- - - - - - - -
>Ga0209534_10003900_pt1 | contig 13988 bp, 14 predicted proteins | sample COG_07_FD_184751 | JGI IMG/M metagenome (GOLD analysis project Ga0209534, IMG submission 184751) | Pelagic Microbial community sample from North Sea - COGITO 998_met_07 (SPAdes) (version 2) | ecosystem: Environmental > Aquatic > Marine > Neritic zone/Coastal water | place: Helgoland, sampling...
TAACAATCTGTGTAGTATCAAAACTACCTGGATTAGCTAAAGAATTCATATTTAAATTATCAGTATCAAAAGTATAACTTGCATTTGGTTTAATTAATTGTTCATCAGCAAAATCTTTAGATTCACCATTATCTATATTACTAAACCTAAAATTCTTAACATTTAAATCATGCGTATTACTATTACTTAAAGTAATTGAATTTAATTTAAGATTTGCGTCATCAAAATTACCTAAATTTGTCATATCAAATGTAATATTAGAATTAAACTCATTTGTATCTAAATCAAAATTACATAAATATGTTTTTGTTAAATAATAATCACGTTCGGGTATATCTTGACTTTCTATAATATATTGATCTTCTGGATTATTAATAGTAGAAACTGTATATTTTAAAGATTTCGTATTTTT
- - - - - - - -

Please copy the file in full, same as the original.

>Ga0209534_10003900_pt1 | contig 13988 bp, 14 predicted proteins | sample COG_07_FD_184751 | JGI IMG/M metagenome (GOLD analysis project Ga0209534, IMG submission 184751) | Pelagic Microbial community sample from North Sea - COGITO 998_met_07 (SPAdes) (version 2) | ecosystem: Environmental > Aquatic > Marine > Neritic zone/Coastal water | place: Helgoland, sampling...
TAACAATCTGTGTAGTATCAAAACTACCTGGATTAGCTAAAGAATTCATATTTAAATTATCAGTATCAAAAGTATAACTTGCATTTGGTTTAATTAATTGTTCATCAGCAAAATCTTTAGATTCACCATTATCTATATTACTAAACCTAAAATTCTTAACATTTAAATCATGCGTATTACTATTACTTAAAGTAATTGAATTTAATTTAAGATTTGCGTCATCAAAATTACCTAAATTTGTCATATCAAATGTAATATTAGAATTAAACTCATTTGTATCTAAATCAAAATTACATAAATATGTTTTTGTTAAATAATAATCACGTTCGGGTATATCTTGACTTTCTATAATATATTGATCTTCTGGATTATTAATAGTAGAAACTGTATATTTTAAAGATTTCGTATTTTT